Iron Condor is a options trading strategy with limited risk, non-directional outlook and defined maximum profit. Structured to have a big probability of success. This trade works best when there are no volatility spikes in the market. The strategy can be broken down into four singular option positions, consisting of:
All of the above mentioned options are of the same expiry date. Creation of an iron condor trade results in generating net credit for the trader.
Maximum loss is limited to the difference between either calls or puts strike prices. Minus the credit received when opening the position. Almost always this potential loss is much higher then maximum possible profit. That’s because the probability of loss is smaller than of gaining a profit. The trader loses money when underlying exceeds the short calls strike price + credit received. Or when it falls below the strike price of short put – credit received. Maximum loss will occur when the underlying touches or goes above/below the strike of long call/put respectively.
Summary of loss calculation:
- Maximum loss = short put strike price – long put strike price + maximum profit = long call strike price – short call strike price + maximum profit
- Current loss (if underlying price outside of short call/put strike bounds and exceeds credit received) = (current underlying price – short call strike price + maximum profit) or (short put strike price – current underlying price + maximum profit)
The trader realises a maximum profit when the underlying stays within the boundaries of short call and put. That’s because all options expire out of the money. In consequence there is no assignment. To calculate the maximum profit one needs to:
- Add up the premium of short option legs.
- Subtract from that the cost of long legs.
- Subtract transaction costs.
Summary of maximum profit calculation:
- Maximum profit = (short call premium + short put premium) – (long call premium + long put premium) – transaction costs.
- Achieved when underlying price is between short strikes.
Stock options in the United States can be exercised on any business day, and holders of short stock option positions have no control over when they will be required to fulfill the obligation. Therefore, the risk of early assignment is a real risk that you must consider when entering into positions involving short options. While the long options in an iron condor spread have no risk of early assignment, the short options do have such risk. Early assignment of stock options is generally related to dividends.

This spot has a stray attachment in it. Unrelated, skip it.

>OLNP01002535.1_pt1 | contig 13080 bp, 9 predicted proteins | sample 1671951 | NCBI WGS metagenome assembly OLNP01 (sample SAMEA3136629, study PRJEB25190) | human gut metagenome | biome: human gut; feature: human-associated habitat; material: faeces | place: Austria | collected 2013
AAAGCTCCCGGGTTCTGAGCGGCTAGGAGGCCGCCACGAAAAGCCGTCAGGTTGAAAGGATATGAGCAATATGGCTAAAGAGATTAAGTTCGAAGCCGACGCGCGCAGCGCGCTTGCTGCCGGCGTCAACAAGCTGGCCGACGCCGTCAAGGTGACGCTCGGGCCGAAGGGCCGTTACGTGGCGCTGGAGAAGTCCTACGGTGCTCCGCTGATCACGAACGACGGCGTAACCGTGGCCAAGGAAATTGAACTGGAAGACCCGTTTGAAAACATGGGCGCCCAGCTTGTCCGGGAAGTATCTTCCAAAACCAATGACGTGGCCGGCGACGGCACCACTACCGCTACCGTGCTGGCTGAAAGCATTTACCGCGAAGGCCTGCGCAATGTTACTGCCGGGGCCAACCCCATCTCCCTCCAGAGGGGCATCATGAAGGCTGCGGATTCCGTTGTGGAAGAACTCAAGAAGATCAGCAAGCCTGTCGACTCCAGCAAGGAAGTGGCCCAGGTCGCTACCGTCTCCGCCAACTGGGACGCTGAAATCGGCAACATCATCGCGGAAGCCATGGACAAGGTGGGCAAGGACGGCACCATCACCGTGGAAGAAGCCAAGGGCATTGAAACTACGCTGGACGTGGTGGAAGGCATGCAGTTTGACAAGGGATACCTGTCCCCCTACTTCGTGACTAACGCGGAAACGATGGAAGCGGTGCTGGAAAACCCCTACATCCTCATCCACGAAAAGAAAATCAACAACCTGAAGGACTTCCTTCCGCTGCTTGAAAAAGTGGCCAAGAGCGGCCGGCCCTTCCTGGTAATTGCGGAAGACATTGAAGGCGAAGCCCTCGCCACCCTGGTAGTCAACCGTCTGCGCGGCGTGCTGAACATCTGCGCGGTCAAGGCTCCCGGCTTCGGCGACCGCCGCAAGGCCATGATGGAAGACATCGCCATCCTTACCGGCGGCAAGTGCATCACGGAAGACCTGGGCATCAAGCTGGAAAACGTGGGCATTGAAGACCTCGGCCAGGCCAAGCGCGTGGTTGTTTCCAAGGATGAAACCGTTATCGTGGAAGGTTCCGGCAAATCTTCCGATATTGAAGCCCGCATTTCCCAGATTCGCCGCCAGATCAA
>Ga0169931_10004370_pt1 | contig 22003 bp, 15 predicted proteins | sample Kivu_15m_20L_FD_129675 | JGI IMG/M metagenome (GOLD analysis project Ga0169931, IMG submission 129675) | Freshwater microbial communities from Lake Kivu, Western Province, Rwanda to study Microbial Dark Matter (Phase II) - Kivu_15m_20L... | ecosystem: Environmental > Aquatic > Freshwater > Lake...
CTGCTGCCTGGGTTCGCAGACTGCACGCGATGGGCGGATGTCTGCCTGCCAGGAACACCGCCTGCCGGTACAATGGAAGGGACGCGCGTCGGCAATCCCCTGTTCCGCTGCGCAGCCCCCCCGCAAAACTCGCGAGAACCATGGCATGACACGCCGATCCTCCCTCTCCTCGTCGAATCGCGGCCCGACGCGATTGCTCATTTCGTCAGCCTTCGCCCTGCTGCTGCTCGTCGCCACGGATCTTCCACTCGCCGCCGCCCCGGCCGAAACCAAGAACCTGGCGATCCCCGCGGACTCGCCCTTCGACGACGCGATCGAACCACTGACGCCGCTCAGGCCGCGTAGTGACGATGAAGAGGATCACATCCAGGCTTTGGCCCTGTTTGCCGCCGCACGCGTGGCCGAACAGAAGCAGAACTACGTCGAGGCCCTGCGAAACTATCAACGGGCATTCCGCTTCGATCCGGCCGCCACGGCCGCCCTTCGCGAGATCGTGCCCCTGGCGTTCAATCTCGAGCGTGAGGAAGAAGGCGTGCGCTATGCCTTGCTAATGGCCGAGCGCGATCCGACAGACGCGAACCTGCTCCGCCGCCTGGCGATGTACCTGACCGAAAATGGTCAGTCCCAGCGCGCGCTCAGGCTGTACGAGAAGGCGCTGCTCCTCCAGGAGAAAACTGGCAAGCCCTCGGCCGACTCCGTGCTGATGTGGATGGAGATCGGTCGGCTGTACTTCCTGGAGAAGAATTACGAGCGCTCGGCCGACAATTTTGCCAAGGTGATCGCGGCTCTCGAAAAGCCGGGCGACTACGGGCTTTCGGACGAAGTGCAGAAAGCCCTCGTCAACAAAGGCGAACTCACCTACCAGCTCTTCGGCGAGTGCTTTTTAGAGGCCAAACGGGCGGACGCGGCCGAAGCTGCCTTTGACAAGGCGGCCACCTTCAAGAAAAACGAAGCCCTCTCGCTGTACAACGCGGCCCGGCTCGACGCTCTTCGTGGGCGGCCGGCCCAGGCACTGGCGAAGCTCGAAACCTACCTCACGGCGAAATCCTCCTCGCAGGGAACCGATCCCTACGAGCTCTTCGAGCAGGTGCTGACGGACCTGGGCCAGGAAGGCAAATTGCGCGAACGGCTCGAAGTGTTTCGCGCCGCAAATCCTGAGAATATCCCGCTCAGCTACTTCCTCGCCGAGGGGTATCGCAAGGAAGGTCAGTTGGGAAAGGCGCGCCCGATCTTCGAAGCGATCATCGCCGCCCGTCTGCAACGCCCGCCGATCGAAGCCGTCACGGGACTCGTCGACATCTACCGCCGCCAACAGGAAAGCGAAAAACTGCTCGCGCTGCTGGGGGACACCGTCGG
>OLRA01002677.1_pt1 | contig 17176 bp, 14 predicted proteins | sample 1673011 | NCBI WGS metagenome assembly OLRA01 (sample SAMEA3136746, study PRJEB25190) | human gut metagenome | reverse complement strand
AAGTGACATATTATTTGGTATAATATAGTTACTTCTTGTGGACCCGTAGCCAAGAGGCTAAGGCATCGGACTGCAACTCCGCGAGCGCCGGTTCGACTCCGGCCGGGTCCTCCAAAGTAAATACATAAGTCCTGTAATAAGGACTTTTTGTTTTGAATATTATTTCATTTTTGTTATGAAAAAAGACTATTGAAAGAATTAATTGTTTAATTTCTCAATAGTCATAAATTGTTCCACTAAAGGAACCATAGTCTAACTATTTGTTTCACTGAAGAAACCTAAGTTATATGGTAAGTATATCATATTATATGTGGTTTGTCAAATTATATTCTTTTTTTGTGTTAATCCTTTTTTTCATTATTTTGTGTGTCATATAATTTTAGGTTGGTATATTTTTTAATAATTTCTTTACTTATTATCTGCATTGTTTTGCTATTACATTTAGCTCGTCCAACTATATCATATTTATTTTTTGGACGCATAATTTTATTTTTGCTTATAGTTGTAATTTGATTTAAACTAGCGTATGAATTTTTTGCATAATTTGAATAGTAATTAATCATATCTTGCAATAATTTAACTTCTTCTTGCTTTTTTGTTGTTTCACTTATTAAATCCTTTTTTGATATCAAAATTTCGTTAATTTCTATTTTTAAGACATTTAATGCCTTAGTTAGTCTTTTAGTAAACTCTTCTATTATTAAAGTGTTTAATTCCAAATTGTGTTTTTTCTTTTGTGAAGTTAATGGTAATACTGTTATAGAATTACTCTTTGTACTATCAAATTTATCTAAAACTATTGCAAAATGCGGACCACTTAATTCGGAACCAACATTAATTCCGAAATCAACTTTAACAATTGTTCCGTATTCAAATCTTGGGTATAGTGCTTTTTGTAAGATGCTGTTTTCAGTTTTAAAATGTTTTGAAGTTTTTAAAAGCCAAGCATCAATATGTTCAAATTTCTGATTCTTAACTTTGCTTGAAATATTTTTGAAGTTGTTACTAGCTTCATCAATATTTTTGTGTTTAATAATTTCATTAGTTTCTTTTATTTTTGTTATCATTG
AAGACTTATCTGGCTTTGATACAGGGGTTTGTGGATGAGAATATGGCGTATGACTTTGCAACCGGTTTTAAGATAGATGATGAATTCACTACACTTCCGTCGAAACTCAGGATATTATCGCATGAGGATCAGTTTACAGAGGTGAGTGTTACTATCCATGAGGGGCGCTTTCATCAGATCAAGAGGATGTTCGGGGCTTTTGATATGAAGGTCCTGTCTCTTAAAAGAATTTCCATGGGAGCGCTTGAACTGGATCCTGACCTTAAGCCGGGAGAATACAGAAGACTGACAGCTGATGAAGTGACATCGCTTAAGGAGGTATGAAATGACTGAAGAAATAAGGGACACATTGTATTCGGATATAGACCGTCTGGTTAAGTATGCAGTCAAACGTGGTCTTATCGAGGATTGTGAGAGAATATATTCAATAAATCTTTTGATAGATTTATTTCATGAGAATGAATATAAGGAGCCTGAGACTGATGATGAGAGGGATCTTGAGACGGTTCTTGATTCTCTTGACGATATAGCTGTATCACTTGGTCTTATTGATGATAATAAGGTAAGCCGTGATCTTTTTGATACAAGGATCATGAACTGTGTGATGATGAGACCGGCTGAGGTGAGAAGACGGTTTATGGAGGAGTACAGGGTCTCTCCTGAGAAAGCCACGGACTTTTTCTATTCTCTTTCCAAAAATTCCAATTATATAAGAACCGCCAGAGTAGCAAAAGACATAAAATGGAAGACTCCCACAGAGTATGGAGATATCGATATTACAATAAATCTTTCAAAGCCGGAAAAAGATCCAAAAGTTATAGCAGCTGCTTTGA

Iron condor example
Let’s imagine that an XYZ stock is currently priced at 100$. A trader decides to enter an iron condor spread. As she/he believes that the stock will remain calm. Therefore a trader assumes price range of 95-105$. Because of that 95$ OTM put and 105$ OTM call get sold for 1$ each. To limit risk trader buys 92$ OTM put and 108$ OTM call for 0.7$ each. As a result the broker credits his/hers account with 60$. The maximum risk of this strategy is equal to 95-92 = 108 – 105 = 3 which translates to 300$.
First let’s see what happens when price of the underlying remains within 95-105$ range.
Iron condor payoff diagram:
Cash flow on opening
Iron condor is a credit strategy, hence initial cash flow is positive, because the inner strike put and call which you sell are more expensive than the outer strike put and call which you buy. In the last example. Assuming one contract which represents 100 shares of the underlying. Initial cash flow is:
- -70$ for the long put
- +100$ for the short put
- +100$ received for the short call
- -70$ for the long call
Therefore we get 200$ for the short legs and pay 60$ for the long legs. Net premium credited is 60$.
Iron condor delta of strikes
Iron condors are advanced options trades designed as an income strategy. There is one major problem, how to determine your desired strike prices? Finding them takes a bit of finesse. So, how do you decide which strikes to sell? Options have probabilities built into their prices in the form of delta. If you take the strike prices of the call and the put where both have a delta around 16, you’ve found what may be the far end of the expected range for that expiration period. This can be one approach for selecting the strikes for your iron condor. If the 16-delta call marks the high end of the expected range. Then the 16-delta put marks the low end. Using the strikes of these options gives you one example of a mathematically based rationale for choosing your iron condor strike price.
How volatility affects this trade
Short iron condor spreads have a negative vega. This means that the net credit for establishing a trade rises when volatility rises (and the spread loses money). When volatility falls, the net credit of the strategy falls (and the spread makes money). Short iron condor spreads, therefore, should be established when volatility is “high” and forecast to decline.
Remember: Volatility is a measure of how much a stock price fluctuates in percentage terms, and volatility is a factor in option prices. As volatility rises, option prices tend to rise if other factors such as stock price and time to expiration remain constant.
Iron condor hedge with calendar spread
To protect against increased volatility arising from falling prices, you can hedge your iron condor with an out-of-the-money put calendar spread. In this spread, you sell short-term out-of-the-money puts and buy longer-term puts at the same strike. All the puts benefit from increased volatility, but the long-term long puts are more sensitive to it because they have more time value. The calendar is a debit spread, which means it will cut into your condor’s credit. The long put provides downside protection, but it won’t help if the stock index moves sharply higher.